Using insect repellents can help you avoid tick bites and greatly
reduce your risk of
Lyme disease. Follow these guidelines when choosing
and applying insect repellent:
Choose products containing DEET
(diethyltoluamide), a powerful chemical that may help repel ticks. Products are
available that contain various concentrations of DEET.
Lower concentrations are fine if your risk of
exposure to ticks is low.
Higher concentrations should be used if
you will be in an area known to be infested with ticks.
the concentration of DEET, the longer you will be protected.
concentrations can sometimes be harmful (toxic), especially to infants and
Follow product directions
Apply repellent only to areas of skin that are not
covered by clothing.
When applying repellent to the area around
the eyes and mouth, put a little bit of the product on your hand and then rub
it on your skin.
Higher concentrations of DEET can in rare cases be
harmful. Do not put DEET on small children's hands, as they are likely to put
their hands in their mouths.
Do not spray repellents directly onto
your face, and avoid getting them in your mouth and eyes.
After returning indoors, wash treated skin with
soap and water. This is especially important if you have reapplied tick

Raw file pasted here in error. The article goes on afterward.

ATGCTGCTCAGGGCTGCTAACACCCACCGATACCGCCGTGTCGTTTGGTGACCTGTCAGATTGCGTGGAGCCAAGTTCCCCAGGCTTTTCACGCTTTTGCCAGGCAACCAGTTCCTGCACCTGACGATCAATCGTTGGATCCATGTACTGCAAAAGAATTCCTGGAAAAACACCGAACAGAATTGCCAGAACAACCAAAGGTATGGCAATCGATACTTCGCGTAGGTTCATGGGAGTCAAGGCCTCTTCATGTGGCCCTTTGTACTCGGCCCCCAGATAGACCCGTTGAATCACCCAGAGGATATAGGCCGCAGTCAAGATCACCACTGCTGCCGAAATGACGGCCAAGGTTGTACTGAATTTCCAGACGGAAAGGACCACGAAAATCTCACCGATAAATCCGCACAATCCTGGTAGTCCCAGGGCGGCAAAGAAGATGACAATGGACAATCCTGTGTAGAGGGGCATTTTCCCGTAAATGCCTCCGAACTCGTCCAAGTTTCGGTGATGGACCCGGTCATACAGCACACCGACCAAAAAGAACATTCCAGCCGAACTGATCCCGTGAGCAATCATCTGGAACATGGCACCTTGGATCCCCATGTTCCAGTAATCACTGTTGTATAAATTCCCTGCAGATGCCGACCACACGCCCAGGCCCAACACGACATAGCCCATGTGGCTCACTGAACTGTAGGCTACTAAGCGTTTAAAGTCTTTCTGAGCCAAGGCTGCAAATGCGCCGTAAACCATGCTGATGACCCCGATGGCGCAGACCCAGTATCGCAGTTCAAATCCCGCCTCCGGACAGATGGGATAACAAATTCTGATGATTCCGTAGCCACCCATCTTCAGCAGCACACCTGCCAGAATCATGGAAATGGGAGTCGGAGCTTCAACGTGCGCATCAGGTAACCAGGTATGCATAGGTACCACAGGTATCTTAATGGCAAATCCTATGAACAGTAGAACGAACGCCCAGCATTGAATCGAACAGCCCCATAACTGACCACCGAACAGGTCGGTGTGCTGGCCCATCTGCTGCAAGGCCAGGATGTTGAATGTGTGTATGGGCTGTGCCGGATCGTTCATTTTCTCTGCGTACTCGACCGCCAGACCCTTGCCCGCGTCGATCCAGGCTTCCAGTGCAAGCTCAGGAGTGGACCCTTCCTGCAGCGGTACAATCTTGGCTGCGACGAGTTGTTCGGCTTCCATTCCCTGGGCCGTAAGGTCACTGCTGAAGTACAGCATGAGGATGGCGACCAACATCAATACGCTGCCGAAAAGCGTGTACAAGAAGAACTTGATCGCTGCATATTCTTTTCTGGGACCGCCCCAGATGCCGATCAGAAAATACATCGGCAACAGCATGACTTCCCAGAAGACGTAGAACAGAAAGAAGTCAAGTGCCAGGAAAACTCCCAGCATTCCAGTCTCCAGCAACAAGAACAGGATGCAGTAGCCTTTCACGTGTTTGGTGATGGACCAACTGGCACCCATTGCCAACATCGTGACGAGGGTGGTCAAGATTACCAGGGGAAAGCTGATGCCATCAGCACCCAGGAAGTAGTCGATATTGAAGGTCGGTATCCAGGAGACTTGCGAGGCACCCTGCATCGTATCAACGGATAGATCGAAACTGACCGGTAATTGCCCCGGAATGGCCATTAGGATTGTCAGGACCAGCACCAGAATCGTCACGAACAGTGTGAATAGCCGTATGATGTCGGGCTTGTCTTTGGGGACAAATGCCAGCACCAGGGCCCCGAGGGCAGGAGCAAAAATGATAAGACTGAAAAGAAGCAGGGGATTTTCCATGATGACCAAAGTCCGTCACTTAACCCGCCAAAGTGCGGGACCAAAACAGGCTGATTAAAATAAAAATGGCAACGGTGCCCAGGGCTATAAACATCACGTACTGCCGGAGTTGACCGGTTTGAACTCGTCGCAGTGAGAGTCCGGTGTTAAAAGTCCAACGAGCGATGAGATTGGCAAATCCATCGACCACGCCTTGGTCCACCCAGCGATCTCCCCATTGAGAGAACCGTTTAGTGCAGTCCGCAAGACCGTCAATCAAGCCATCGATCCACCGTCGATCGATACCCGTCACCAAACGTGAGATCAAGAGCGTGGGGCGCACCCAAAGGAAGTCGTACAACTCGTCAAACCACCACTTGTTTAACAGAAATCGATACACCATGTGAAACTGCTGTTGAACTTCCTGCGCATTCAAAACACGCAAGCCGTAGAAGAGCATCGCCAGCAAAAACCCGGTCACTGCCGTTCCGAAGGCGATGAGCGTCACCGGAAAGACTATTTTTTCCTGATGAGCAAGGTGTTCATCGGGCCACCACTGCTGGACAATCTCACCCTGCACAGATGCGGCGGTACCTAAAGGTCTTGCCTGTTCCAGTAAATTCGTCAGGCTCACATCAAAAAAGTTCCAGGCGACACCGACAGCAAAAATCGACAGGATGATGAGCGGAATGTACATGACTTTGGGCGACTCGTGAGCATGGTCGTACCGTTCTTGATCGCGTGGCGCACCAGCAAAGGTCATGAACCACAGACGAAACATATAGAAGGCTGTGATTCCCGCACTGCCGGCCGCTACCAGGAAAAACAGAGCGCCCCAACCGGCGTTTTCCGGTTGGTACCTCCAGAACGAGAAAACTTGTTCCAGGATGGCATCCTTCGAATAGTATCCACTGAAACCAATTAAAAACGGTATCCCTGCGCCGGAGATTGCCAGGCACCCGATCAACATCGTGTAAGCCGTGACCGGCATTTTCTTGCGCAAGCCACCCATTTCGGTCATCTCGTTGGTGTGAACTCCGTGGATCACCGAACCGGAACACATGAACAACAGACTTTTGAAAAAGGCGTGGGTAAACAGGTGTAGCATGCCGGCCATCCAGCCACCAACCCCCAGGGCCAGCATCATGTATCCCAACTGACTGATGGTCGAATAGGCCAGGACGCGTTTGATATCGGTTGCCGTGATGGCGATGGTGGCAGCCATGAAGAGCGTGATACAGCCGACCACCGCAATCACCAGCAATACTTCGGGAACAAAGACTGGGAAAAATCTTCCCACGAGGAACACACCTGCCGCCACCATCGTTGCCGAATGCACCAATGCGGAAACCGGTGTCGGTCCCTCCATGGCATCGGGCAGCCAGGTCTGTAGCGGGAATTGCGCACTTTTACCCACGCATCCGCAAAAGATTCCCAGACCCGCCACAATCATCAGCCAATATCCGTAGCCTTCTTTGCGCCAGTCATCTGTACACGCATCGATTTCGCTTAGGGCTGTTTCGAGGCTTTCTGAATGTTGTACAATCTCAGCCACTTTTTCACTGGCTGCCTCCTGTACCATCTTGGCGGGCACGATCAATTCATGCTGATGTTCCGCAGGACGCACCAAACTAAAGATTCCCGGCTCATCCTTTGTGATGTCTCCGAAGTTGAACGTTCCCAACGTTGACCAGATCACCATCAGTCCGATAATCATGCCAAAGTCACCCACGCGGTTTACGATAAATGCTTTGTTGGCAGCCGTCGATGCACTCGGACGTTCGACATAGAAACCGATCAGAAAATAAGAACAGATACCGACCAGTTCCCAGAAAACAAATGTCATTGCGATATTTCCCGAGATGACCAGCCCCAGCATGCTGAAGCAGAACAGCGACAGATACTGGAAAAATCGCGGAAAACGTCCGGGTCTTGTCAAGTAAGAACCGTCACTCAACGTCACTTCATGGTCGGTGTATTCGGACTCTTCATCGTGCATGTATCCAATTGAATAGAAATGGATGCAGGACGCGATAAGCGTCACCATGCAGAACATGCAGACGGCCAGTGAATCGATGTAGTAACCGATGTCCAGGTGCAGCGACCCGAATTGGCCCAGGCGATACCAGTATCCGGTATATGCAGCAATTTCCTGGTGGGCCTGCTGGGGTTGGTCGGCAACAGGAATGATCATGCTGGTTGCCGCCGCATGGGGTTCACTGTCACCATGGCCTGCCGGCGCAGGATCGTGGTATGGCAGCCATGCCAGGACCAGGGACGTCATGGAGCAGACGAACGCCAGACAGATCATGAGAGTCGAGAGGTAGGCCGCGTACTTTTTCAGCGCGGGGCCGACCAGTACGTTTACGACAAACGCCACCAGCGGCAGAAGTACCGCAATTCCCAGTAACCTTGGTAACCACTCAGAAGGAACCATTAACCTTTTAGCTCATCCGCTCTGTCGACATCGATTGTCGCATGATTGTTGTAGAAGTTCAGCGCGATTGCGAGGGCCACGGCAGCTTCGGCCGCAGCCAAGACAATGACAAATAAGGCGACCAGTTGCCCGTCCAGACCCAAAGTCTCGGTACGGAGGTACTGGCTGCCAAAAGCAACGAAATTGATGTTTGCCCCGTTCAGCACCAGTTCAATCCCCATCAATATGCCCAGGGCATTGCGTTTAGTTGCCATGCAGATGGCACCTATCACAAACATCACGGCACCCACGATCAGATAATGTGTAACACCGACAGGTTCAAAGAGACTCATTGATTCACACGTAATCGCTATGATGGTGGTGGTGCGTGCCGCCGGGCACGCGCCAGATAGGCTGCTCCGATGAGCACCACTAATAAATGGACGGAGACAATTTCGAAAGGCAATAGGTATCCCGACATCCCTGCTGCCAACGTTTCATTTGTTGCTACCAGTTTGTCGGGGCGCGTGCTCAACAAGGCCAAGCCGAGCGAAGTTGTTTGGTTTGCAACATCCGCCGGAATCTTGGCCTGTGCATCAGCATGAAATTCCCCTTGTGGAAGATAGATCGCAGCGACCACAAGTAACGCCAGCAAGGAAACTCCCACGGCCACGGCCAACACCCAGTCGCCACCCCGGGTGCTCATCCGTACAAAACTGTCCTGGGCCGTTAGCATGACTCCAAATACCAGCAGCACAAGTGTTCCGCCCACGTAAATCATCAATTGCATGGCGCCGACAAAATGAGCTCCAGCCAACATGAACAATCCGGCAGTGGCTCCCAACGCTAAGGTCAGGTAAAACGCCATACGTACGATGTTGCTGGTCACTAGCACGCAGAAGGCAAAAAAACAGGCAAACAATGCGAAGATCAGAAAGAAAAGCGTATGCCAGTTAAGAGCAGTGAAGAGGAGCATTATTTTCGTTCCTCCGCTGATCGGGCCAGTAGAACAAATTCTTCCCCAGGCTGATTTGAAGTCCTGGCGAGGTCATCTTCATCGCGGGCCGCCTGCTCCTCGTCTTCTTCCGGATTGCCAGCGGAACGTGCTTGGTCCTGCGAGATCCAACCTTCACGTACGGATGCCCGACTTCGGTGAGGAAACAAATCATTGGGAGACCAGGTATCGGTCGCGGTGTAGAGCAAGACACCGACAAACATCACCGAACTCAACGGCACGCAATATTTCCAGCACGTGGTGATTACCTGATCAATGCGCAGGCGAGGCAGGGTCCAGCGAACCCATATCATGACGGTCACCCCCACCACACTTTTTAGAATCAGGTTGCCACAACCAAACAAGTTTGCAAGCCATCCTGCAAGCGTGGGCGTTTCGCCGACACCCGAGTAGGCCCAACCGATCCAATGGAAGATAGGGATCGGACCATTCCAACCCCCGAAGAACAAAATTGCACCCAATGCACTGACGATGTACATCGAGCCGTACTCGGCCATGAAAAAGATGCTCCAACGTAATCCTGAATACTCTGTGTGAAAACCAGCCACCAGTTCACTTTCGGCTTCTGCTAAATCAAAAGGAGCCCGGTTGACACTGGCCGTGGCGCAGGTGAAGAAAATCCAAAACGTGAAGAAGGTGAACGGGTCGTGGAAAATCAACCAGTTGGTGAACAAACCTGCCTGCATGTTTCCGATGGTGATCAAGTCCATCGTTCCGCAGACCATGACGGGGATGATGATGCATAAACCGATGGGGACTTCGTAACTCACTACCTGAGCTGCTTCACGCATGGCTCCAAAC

repellent several times or if you have used it for several days in a
Repellents are safer, especially for children and pregnant
women, when applied on clothes, not skin.
In some states, insect
repellents containing permethrin, a strong chemical that kills ticks on
contact, are available. Permethrin can be put on clothes (especially pants,
socks, and shoes) before exposure to ticks occurs. Avoid putting products
containing permethrin on your skin.
Primary Medical Reviewer
E. Gregory Thompson, MD - Internal Medicine
Specialist Medical Reviewer
Christine Hahn, MD - Epidemiology
August 31, 2010
WebMD Medical Reference from Healthwise
August 31, 2010
This information is not intended to replace the advice of a doctor.
Healthwise disclaims any liability for the decisions you make based on this